The problematic characters are Rey and Kylo. Rey is a little too perfect so far; they need to give her some flaws and vulnerabilities. Kylo seems too weak. Give him more training and stronger abilities, or something else that will make his character more interesting.

Regarding the new “Death Star”, I’m not entirely opposed to it (it makes sense for evil empires to want to build something bigger and badder), but they could done something more interesting with it. Perhaps the Resistance could have taken control of Starkiller Base at the end of episode 7, rather than destroying it. Then we could have had an interesting narrative about how wielding that kind of power acts as a temptation, especially if in the hands of someone growing powerful with the force. Since the base was destroyed, now we’re left with a gap that will need to be filled with some other threat in episodes 8 and 9.

I couldn’t resist… :anjou_love:

Ha, the Panzer Dragoon intro actually fits perfectly in that format!

Anyway, building that Starkiller base/Death Star and destroying it was too similar to A New Hope. They even had a meeting trying to figure out its weakness…

Like you said, they could have captured it and took control. And now there will be a gap to fill. So, what are they going to do? Are they going to build another Death Star? That’s what they did in the original trilogy. I hope they think of something original this time.

And regarding Ray. The audience is supposed to relate to her. If she has no weaknesses, you can’t project your own weakness on to her, thus feeling no emotional connection. It sort of turns her into a Mary Sue, someone who can do no wrong; essentially perfect in every way. In the movie she got the best scrap, escaped on her own, and single handedly almost defeated Kylo Ren!

Damn, now I feel like playing Knights of the Old Republic again. That was such a great Star Wars game!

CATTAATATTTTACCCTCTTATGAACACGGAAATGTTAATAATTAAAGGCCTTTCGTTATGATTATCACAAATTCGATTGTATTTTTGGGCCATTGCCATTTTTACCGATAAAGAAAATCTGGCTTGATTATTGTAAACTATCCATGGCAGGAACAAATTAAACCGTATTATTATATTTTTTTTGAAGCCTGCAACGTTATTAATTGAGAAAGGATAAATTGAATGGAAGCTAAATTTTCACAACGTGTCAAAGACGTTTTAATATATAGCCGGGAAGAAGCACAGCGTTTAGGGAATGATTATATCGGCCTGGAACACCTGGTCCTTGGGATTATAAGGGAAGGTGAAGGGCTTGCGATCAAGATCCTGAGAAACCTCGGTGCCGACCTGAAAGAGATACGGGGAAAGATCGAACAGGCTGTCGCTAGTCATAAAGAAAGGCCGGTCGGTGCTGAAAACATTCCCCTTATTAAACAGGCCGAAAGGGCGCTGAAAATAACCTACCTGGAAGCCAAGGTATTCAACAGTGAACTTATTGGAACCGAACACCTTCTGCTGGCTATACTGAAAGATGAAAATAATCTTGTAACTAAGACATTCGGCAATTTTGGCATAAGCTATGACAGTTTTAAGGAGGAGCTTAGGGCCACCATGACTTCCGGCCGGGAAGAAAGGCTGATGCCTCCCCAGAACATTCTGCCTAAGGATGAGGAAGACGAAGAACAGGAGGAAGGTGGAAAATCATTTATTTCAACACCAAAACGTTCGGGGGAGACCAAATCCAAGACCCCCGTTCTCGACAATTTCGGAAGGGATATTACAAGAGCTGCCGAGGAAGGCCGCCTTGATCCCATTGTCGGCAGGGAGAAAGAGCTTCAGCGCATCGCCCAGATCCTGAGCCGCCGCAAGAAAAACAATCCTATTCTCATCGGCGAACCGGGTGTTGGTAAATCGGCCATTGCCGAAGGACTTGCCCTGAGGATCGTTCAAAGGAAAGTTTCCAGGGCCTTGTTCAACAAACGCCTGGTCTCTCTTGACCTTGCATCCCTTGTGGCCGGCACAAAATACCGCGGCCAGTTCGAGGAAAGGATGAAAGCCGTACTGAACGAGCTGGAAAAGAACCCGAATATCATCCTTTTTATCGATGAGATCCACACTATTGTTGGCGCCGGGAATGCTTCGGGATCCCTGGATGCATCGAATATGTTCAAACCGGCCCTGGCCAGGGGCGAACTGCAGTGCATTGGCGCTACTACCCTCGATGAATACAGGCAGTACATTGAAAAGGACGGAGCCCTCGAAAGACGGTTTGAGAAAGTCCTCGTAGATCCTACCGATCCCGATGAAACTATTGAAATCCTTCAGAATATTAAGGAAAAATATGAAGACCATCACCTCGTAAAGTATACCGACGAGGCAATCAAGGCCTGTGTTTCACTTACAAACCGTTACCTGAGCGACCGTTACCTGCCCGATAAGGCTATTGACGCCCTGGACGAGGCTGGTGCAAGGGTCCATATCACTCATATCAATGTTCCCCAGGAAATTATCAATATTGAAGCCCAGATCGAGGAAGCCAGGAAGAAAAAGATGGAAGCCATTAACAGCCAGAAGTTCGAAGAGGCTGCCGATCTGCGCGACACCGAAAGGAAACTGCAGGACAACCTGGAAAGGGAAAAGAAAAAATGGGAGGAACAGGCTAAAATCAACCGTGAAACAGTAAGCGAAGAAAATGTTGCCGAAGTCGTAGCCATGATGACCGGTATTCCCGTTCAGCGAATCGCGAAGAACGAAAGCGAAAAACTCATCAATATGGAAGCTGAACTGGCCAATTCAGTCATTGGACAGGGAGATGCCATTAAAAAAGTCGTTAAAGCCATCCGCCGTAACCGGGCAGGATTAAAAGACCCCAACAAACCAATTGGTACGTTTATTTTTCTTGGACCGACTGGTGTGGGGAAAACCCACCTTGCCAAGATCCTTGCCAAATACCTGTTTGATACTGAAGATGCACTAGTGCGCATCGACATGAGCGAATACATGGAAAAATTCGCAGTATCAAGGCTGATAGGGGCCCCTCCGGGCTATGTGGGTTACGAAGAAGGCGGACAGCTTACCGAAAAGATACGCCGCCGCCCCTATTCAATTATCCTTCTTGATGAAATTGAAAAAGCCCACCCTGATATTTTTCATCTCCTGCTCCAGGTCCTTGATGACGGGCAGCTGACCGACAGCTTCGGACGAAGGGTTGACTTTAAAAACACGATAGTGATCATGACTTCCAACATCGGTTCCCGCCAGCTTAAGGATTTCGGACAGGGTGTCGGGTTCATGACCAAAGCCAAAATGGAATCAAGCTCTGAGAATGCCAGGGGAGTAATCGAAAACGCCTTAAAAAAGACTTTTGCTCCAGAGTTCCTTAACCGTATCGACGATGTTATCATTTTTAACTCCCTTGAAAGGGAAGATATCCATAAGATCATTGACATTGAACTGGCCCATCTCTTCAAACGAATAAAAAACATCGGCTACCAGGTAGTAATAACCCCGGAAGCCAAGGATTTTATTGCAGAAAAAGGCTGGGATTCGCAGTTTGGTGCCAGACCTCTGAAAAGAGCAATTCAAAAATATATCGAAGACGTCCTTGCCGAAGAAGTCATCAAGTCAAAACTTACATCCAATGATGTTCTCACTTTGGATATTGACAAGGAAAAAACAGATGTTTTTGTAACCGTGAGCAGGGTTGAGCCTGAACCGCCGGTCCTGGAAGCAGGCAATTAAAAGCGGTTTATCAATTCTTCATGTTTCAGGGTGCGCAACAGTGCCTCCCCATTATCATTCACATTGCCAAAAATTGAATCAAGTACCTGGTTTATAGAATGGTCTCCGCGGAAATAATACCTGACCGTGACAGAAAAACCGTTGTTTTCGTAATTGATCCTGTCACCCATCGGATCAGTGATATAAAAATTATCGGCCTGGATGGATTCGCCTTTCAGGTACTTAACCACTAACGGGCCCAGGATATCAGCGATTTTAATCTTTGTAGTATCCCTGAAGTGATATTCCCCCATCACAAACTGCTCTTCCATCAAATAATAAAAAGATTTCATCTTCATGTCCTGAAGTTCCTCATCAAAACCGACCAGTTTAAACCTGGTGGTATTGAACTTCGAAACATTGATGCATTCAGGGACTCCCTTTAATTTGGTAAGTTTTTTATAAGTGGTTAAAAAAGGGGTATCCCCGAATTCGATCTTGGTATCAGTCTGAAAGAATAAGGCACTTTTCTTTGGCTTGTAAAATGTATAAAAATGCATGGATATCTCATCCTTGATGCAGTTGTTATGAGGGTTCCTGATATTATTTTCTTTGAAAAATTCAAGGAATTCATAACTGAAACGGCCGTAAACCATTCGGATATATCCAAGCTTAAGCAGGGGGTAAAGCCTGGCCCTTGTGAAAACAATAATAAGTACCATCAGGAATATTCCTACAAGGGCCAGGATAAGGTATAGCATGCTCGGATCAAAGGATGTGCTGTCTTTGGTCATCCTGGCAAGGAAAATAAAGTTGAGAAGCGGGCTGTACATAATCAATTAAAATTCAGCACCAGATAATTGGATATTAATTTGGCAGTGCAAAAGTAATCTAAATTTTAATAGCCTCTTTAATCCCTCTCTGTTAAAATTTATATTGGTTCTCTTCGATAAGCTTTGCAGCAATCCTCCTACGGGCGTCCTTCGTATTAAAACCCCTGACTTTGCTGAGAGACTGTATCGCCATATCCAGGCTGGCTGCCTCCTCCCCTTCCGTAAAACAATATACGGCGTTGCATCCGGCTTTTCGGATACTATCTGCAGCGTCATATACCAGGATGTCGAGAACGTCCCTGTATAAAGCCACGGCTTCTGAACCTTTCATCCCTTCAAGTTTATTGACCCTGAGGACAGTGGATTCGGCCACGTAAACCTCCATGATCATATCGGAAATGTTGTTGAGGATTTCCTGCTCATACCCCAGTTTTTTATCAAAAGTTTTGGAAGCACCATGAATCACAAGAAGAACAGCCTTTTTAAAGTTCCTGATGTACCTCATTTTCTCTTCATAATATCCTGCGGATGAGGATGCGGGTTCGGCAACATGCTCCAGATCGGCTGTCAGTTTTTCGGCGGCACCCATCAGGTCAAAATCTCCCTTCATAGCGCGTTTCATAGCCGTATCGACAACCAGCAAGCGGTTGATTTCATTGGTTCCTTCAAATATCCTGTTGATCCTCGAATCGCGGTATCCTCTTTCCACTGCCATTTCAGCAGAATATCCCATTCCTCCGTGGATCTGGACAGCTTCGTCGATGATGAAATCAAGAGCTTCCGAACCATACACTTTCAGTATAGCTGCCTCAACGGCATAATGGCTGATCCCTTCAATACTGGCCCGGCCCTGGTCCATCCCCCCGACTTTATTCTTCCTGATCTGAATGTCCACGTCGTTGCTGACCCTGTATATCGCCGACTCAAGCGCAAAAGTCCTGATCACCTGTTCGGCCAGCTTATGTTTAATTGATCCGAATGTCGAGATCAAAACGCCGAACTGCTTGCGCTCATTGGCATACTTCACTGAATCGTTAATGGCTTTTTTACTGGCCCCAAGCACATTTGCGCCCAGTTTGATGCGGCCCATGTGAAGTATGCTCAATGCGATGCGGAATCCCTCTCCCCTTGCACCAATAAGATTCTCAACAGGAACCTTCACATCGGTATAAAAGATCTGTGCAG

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Me too, actually. And rewatching the other films. And rewatching this film…

I recommend machete order.

I watched The Force Awakens again recently. The issues I mentioned earlier are much more transparent the second time around. Once you take off the nostalgia goggles off you’ll find a story that is very similar to A New Hope to point where the story is basically a cut and paste job with gender roles changed around.

I think in the fullness of time people are going to realise that the film was in many ways a lot worse than the prequels. Those films at least had a story of their own to tell that, while the execution wasn’t always well done, felt like part of the Star Wars history. The politics and connections to the original trilogy generally added depth to overall saga’s story and those films weren’t afraid to have an identity of their own.

If you haven’t heard of Ring Theory before, I recommend reading this rather lengthy article that convincingly explains how the prequels were constructed to mirror the original trilogy in reverse order:

There’s a careful deliberateness behind the prequel trilogy which comes from the vision of a director attempting to tell a six part story rather than a commitee attempting to check all the right boxes.

The trailer for the next Star Wars film, Rouge One, is out by the way:

It looks decent. I fear from the imagery that, like The Force Awakens, there won’t be much new added to the universe though. I hope I’m wrong.

There is a very real danger that Star Wars will become like the Marvel franchise. Solid enough films, but flat and repetitive. Star Wars needs to introduce new worlds, creatures, ships, themes, and most importantly stories to stay fresh.

I completely agree with you Solo. When I notice a beloved franchise is losing its soul, or depth of creativity, I really start to worry…

I wish they would have just done a variation of the Thrawn series. It was enthrawling, unlike this movie. They better have something interesting with the next one.